Less is more: Household milk allocation response to price change in peri-urban Nairobi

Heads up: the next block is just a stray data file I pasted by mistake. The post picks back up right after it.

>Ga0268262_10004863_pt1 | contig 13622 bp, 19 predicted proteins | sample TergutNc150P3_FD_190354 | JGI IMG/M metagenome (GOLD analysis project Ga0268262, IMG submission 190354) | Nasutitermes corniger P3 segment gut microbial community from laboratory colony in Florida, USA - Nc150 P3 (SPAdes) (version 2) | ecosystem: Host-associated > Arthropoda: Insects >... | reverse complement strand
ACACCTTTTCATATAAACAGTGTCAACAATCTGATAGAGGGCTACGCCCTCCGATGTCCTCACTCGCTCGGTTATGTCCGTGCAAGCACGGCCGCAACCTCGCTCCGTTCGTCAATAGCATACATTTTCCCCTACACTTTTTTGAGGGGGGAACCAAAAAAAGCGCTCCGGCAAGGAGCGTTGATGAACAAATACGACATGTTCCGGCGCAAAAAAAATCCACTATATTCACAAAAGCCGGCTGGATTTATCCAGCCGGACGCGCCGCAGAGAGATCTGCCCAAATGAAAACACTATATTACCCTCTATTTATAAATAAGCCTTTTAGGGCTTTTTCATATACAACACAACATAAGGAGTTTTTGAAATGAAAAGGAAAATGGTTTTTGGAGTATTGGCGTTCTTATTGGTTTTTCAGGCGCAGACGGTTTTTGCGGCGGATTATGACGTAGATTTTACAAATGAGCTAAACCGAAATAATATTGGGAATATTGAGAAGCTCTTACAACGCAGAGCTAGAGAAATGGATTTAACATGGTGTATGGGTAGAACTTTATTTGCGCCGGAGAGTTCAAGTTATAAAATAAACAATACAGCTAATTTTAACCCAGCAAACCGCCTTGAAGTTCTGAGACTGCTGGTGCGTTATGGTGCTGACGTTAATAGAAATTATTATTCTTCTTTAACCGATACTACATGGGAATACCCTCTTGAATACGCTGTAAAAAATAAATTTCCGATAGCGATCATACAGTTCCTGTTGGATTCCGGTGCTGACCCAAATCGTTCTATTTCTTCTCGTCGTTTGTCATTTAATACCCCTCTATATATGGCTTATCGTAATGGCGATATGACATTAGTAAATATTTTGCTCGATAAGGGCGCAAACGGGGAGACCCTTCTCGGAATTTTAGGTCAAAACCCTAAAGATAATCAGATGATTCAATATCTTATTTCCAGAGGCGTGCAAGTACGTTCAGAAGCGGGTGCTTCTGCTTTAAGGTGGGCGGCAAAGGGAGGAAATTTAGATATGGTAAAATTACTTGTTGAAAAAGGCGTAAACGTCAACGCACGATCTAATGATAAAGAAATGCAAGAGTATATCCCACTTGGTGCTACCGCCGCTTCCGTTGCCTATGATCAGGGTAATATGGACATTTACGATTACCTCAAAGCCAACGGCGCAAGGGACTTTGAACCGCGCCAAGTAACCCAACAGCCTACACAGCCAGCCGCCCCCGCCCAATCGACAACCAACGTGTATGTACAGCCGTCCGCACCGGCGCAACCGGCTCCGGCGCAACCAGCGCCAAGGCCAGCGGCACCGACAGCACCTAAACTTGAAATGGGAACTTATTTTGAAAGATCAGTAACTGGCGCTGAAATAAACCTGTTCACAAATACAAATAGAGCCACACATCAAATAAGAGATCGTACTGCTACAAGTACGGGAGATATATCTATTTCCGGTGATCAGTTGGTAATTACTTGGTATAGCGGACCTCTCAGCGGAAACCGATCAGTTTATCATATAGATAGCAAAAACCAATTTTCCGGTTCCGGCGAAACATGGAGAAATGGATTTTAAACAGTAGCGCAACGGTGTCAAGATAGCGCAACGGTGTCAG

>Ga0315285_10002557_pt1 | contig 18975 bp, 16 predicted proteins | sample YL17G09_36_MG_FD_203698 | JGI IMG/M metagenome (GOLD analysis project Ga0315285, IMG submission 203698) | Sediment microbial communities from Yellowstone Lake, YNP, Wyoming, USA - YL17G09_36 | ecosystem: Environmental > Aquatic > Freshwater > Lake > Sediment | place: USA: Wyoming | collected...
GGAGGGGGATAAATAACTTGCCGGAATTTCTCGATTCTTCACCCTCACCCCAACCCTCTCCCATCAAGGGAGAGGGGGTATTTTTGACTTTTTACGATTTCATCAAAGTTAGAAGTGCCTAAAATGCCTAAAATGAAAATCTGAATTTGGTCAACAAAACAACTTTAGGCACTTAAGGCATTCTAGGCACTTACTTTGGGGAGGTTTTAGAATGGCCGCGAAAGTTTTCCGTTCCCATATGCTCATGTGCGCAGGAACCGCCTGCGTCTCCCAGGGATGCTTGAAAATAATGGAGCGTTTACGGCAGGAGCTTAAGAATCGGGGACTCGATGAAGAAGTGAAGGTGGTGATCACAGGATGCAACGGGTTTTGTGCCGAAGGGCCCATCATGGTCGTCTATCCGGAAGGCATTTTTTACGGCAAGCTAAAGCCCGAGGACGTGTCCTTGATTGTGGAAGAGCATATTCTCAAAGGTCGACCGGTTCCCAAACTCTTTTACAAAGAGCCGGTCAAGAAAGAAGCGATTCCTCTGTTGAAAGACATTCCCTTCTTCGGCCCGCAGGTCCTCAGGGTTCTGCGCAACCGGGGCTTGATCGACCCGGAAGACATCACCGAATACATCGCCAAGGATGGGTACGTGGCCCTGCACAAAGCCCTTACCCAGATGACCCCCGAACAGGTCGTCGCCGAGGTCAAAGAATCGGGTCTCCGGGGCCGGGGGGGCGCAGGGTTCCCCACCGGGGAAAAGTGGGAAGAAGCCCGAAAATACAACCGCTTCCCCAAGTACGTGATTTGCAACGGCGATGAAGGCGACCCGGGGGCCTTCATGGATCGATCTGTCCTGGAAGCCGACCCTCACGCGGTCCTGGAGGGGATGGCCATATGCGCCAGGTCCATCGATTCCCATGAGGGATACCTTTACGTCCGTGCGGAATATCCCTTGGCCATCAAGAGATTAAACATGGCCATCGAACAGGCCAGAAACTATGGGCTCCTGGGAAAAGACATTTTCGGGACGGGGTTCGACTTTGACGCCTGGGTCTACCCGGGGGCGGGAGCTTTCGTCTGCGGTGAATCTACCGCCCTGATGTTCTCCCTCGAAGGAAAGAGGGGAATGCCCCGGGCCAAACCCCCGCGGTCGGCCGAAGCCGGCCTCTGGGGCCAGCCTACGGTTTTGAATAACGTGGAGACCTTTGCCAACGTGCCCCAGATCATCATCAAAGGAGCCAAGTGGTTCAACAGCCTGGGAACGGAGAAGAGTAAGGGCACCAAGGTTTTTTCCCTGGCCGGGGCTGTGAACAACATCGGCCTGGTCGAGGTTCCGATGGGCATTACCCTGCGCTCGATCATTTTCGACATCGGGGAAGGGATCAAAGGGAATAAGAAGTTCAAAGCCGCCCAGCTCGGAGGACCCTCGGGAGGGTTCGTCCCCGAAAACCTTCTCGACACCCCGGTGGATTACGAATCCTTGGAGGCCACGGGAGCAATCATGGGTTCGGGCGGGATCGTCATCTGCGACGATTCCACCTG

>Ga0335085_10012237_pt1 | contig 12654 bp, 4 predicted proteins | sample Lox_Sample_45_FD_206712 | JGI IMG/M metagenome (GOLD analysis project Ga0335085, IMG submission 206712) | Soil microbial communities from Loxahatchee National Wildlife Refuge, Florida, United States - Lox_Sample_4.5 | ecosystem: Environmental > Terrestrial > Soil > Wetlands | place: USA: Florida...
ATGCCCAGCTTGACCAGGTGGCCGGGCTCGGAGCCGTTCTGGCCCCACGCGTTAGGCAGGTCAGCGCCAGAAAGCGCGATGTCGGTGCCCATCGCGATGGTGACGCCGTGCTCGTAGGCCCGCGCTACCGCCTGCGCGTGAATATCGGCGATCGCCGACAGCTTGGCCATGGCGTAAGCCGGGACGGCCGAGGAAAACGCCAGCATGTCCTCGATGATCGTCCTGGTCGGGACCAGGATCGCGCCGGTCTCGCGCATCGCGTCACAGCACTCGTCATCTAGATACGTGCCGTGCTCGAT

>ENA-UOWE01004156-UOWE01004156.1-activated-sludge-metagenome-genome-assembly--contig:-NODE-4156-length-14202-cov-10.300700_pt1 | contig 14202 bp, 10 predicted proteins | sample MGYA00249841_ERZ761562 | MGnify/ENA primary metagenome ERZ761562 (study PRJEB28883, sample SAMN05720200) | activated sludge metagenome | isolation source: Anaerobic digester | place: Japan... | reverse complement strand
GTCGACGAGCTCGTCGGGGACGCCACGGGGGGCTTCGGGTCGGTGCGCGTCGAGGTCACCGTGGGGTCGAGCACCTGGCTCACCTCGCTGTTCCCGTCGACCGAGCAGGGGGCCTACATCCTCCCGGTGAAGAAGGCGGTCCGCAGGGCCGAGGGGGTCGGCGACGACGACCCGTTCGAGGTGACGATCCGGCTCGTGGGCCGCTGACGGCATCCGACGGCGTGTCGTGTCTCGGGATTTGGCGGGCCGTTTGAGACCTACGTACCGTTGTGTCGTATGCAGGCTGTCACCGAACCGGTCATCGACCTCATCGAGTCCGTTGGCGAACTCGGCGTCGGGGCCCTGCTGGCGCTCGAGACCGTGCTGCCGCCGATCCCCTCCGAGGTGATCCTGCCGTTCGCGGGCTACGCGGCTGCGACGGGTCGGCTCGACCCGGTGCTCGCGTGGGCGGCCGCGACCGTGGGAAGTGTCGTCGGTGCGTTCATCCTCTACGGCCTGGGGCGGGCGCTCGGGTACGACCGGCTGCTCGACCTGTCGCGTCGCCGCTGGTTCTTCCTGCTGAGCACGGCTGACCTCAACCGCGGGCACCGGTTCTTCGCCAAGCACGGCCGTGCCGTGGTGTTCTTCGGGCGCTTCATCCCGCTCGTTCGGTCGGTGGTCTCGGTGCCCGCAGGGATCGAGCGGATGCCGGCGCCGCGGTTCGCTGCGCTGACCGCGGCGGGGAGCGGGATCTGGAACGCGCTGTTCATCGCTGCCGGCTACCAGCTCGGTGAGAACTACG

Low-income households in Kenya depend on informal dairy sector to access raw milk and meet their nutrient needs. This is because raw milk is cheaper than processed milk by 20–50%; majority prefers its taste and high butterfat content; it is widely accessible; and it is sold in variable quantities suiting every consumer’s affordability. Despite the critical nutritional role played by the informal dairy sector on poor households, the need to conform to international standards of food safety has triggered regulatory agencies to formulate policies that restrict informal commercialization of milk. While promoting milk pasteurization is an important public health measure, little is known of its potential effect on household milk consumption and allocation. Methods: We conducted an experimental study to investigate the effect of milk price increase on intra-household milk allocation to children (less than 4-year-old) in peri-urban settlements in Nairobi that would result from elimination of the cheaper informal milk from the market. The study entailed a best-worst choice experiment that posed various hypothetical scenarios, each with four milk allocation alternatives for the respondent to pick the most and least likely choices they would take in the event milk prices increased by 40% from the prevailing retail price. We analyzed the relative importance of milk allocation alternatives and used latent class model to examine the likely impact of such policy on children milk allocation in different groups. Findings and interpretations: Of all the 9 milk allocation alternatives, 4 were the most important/preferred regardless of the household socioeconomic and demographic characteristics and these suggested that an increase in milk price by 40%would decrease overall milk demand and consumption at the household level. Moreover, in three of those, the choices that households consider best/most likely directly affect the amount of milk allocated to children below the age of 4 years. Although participants indicated that they would compensate for the decreased milk amount allocated to children by substituting with another food item, the nutrition value of the replacement, taste and preference, complementarity and price among other factors might not match that of milk. Conclusions: Poor households prefer consuming raw milk sourced from the informal sector due to its relative affordable price, taste and its accessibility. Increasing price would likely decrease household demand as there would be overall decrease on the amounts consumed by its members – including children. Given that the current consumption is below the amounts recommended by WHO, policies streamlining the dairy sector should consider the large informal sector as a strategic partner and strengthen its capacity to market safe milk in an overarching goal of improving consumption instead of eliminating it.